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Section I: Benefits of an Environmental and Social Management System in the Food & Beverage Industry

Provided by IFC Sustainable Business Advisory


Today, food and beverage companies are confronted with a number of significant environmental and social challenges. None of the challenges are insurmountable, but if not effec­tively addressed and managed, they will hurt your core business operations and profitability.

Among these challenges are increasing energy and raw materi­als costs, the growing power and influence of environmental and labor regulatory agencies, and rapidly evolving consumer awareness and concerns about environmental and social issues. These risks are in addition to the primary risk of failing to man­age food safety while building brand and consumer confidence. All of these risks ultimately can have financial consequences. Moreover, export is vital to the success of many food and bever­age businesses; but exporting brings even more demands from international legislation, voluntary standards and consumer requirements – increasingly related to environmental and social practices. All of these risks, requirements and pressures that your business faces are forces that encourage you to implement a management system.

There are direct business benefits from implementing an envi­ronmental and social management system. Conserving and us­ing energy and materials efficiently helps to reduce production costs. Reducing waste and discharges can minimize the cost of increasingly expensive, regulated discharges to the environment (such as greenhouse gases and wastewater). In the food and beverage industry, there can be financial benefits from waste management. Instead of merely capturing and treating process wastes with no benefit, you can convert organic wastes to bio­gas for boiler fuel or generate electric power, or organic fertilizer and soil amendments to strengthen crop production sustain­ability. A management system, through its defined activities and assigned responsibilities, can elucidate where expenditures exceed industry benchmarks and identify potential production cost savings.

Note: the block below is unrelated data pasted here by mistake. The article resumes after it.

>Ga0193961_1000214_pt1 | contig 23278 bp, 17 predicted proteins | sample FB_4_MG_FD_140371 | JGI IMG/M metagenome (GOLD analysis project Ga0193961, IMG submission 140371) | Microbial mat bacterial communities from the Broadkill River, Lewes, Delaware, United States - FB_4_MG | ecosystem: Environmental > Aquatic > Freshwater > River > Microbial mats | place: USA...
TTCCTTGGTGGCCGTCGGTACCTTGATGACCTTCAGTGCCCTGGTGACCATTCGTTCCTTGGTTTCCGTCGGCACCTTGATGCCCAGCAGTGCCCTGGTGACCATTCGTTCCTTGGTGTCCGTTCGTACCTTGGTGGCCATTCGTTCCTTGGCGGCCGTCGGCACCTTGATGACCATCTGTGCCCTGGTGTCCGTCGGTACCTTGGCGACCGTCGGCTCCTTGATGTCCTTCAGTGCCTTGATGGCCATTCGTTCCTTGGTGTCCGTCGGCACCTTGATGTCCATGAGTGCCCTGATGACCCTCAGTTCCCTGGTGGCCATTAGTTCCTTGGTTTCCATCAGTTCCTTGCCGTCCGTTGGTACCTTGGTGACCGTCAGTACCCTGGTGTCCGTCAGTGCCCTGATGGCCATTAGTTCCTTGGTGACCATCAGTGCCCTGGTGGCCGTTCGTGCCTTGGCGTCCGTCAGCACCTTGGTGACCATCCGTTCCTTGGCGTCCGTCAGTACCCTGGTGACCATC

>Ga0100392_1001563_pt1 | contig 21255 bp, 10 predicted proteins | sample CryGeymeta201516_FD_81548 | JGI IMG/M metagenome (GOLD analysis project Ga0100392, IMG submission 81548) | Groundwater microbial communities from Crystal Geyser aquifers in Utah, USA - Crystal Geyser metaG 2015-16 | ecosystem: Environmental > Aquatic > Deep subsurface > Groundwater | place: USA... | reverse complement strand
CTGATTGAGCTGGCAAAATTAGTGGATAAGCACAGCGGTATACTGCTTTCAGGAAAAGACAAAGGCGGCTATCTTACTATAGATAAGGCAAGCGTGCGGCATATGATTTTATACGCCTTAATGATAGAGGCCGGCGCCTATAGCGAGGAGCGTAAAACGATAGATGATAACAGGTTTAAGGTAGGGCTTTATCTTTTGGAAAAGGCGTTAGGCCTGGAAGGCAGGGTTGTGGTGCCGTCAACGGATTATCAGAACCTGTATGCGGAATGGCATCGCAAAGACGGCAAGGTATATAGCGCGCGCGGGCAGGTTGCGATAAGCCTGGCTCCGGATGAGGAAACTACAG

The same tangible benefits can be realized on the social side.

Clear, transparent human resource policies and procedures improve communication between workers and managers. This helps to anticipate and avoid labor problems. Effective occupa­tional health and safety management procedures work toward the identification of workplace and process hazards, then seek to eliminate or reduce them through engineering controls and employee training on how to avoid job site risks. This serves not only to reduce incidents, accidents and fatalities, but also contributes to reducing insurance premiums for worker com­pensation.

Management systems are widely used by food and beverage companies in quality control and food safety. An environmen­tal and social management system simply extends that approach to managing the impact your business has on the environment and the working conditions at your facility.

Ultimately, your management systems should be integrated and centralized, instead of having one system for quality, one for food safety and one for ESMS. Integrated management sys­tems are the goal, but the focus of this Handbook is on helping you implement an ESMS that is appropriate for the size and nature of your company.

<Go to ESMS Implementation Handbook Main Page 

>Proceed to Section II: Understanding an Environmental and Social Management System 

Copyright © 2016 IFC Corporate Governance.  All Rights Reserved.

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